Sep 13th, 2023
Say Good-bye To Finality Of Liquidation?
“Finality of liquidation” has long been a core principle of American Customs law. When an importer files an entry of merchandise, Customs and Border Protection “CBP” has up to one year to “liquidate” that entry, making the final determination as to the classification, value, rate of duty and admissibility of the merchandise. In some circumstances, Customs can extend the liquidation period to as many as four years.
Once an entry “liquidates” however, there are only two events which can block the liquidation from becoming final as to both the importer and the Government. The first is if Customs “reliquidates” the entry within ninety (90) days of the original liquidation. The other is if the importer protests the liquidation within one hundred eighty (180) days after the liquidation date.
It has long been nearly a tenet of faith that once an entry is liquidated and final nobody can provide any relief. But a recent decision of the United States Court of International Trade shakes that faith.
AM/NS Calvert LLC v. United States, Slip Opinion 23-129 (September 6, 2023) involves three consolidated cases brought by firms challenging the Commerce Department’s denial of their applications for product-specific exclusions from Section 232 national security tariffs imposed on steel products. The three plaintiffs invoked the CIT’s “residual” jurisdiction, 28 U.S.C. § 1581(i) to challenge the denials as having been done in contravention of the requirements of the Administrative Procedure Act. But over time, the import entries for the plaintiffs’ products had been liquidated and made final. The Commerce Department agreed to remand the cases to the agency for further consideration – but noted that, even if the agency changed its mind and granted the exclusions, the plaintiffs would not receive any relief because their entries were liquidated and final. The Court, per Judge Miller Baker, was not so sure of that.
The Court noted that, since the plaintiffs were challenging decisions of Commerce, rather than Customs, they had no grounds to protest CBP’s ministerial liquidation of their entries. Nor did they have any way to enjoin Customs from liquidating the entries. But this did not render the actions moot, the Court found. Judge Baker held that since the court had had broad remedial powers under the Administrative Procedure Act (APA) it could, if it found an APA violation, set aside final liquidation and order a refund of Section 232 tariffs assessed. The Court held that it could order such equitable relief, so long as no statute prohibited it.
That leads to the question – does any statute prohibit the Court from granting the relief of setting aside “finally liquidated” entries? Section 514(a) of the Tariff Act, 19 U.S.C. §1514(a), says that liquidation of an entry is final unless the entry is reliquidated or the liquidation is timely protested. In the past two years, the Court has issued several decisions holding that the statutory finality of liquidation prevents Customs from asserting counterclaims in Customs protest actions. Why would that finality not attach in the AM/NS Calvert case?
The answer probably lies in the fact that the AM/NS Calvert case is not a “Customs” case, even though Customs assesses the duties in a ministerial manner. The plaintiffs might have tried to bring their cases to court by protesting the liquidation of entries, but were not required to, since the decision being challenged was fundamentally not a “Customs” decision. So they proceeded under the CIT’s residual jurisdiction grant, charging a violation of the Administrative Procedure Act. While the APA does not provide for the award of money damages, it does allow courts to provide the equitable remedy of “restitution” of funds unlawfully taken as the result of any APA violation.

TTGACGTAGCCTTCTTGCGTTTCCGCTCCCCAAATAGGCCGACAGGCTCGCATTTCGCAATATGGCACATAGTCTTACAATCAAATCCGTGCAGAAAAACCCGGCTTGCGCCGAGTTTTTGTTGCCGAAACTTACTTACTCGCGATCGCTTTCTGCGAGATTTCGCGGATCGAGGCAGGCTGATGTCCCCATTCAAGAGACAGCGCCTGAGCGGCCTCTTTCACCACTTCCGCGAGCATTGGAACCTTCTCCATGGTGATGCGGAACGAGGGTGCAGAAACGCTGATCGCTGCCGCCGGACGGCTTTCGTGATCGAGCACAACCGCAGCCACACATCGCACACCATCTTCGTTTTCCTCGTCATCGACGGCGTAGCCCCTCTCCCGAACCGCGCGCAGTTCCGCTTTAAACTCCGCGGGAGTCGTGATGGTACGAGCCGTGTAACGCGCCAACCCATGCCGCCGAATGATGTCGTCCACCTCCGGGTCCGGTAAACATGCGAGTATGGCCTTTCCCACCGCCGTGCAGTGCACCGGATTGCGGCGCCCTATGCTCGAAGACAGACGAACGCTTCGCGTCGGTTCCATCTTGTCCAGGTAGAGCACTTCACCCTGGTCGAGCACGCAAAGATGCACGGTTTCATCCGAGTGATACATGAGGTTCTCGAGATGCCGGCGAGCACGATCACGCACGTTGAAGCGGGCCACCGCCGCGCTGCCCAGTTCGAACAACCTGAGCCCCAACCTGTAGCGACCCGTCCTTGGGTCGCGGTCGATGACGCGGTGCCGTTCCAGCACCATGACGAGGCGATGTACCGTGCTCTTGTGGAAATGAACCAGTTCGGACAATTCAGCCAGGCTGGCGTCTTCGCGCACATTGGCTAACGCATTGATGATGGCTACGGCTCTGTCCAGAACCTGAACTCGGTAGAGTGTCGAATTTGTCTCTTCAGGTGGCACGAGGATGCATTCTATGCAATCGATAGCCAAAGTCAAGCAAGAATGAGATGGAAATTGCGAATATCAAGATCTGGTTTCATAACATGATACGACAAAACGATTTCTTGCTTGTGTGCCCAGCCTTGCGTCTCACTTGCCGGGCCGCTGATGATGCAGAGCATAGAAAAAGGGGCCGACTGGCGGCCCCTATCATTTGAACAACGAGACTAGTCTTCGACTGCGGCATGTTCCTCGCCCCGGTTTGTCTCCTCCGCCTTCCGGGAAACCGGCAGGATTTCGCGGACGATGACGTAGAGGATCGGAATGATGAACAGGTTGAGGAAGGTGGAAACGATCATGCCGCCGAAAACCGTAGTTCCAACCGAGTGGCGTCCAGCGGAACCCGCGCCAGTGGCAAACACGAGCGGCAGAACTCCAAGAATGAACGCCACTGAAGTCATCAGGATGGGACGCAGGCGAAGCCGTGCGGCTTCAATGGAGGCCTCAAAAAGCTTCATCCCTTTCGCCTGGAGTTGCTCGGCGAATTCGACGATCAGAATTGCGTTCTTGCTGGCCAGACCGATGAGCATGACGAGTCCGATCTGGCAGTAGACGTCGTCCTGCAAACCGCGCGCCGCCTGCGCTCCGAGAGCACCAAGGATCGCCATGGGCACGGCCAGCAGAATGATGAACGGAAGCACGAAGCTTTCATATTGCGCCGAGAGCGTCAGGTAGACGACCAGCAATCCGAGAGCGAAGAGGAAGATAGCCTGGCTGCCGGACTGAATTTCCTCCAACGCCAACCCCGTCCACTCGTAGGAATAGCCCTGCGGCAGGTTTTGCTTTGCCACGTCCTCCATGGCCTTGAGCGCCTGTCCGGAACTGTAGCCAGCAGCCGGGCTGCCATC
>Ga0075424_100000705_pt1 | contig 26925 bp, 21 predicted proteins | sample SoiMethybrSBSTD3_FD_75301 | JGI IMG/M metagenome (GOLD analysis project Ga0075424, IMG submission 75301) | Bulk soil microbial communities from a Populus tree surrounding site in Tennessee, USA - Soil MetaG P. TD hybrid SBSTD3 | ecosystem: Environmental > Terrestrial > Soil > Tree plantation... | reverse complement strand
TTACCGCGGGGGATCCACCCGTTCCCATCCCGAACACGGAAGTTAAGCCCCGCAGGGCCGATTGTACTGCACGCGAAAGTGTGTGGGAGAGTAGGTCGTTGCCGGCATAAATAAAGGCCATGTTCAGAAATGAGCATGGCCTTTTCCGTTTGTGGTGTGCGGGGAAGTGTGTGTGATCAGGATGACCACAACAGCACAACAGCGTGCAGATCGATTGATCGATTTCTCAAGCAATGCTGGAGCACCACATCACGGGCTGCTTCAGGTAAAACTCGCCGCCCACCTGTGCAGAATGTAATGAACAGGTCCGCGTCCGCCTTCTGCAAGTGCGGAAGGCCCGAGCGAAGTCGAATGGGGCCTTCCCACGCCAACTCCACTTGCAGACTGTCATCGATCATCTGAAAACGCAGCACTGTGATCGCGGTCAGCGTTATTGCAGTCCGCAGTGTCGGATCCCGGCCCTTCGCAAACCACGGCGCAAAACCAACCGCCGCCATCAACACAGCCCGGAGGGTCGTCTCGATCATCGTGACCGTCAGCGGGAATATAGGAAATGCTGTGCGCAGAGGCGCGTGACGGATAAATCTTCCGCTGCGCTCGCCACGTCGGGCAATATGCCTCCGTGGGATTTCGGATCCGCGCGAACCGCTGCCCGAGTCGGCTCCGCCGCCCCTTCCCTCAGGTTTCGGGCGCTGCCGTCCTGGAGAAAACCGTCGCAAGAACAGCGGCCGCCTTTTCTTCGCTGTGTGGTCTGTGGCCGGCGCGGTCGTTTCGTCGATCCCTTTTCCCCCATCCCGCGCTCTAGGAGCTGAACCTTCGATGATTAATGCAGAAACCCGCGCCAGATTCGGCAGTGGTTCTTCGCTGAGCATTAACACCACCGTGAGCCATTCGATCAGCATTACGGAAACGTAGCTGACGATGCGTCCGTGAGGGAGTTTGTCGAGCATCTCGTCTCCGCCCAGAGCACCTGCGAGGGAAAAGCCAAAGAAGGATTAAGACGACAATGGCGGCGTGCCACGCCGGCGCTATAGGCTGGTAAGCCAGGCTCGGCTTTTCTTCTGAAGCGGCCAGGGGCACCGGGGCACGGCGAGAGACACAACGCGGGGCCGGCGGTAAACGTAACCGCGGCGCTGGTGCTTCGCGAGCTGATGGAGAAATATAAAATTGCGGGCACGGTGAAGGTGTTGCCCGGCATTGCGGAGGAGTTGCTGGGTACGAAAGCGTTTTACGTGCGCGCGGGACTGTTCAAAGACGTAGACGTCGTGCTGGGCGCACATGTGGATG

Ultimately, if the AM/NS Calvert court finds an APA violation, it could award the plaintiffs the equitable restitution of funds collected by Customs – even though the legal remedy of protest is foreclosed. Indeed, the Court could conduct a hearing on the amount of restitution, and award relief without requiring reliquidation of the Customs entries at all.
A similar situation is currently playing out in HMTX Corp. v. United States, the broad-based APA challenge to the legality of the Section 301 duties appearing in Lists 3 and 4A of the Section 301 retaliation lists. The entries on which the challenged duties were assessed are being liquidated, but in most cases not protested – because the CIT has established that it can provide equitable restitution notwithstanding the “liquidated and final” status of the Customs entries.
Thus, finality of liquidation is truly final when Customs is making the decisions entrusted to it by law. But when Customs is acting at the behest of another agency, liquidation status may not matter. The Calvert court indicated that, if Commerce changed its mind on remand and granted the exclusions, they were to be applied to all of the plaintiffs’ unliquidated duties. held that it had the power to order the reliquidation of entries otherwise finally liquidated. It remanded the case to Commerce with instructions for the Agency to apply any relief it may grant to the plaintiff’s unliquidated entries of merchandise, and suggested that relief might be available in respect of liquidated and final entries.
Another longstanding rule of Customs law was that all decisions merge in the liquidation of an entry. But the Courts have now pivoted in the direction that only decisions made by Customs itself, and not those for which it is taking direction from another agency, are necessarily subject to protest and the rules regarding protests. In the future, a dismayed importer may have to decide whether reaching for that Customs Form 19 protest is the right move.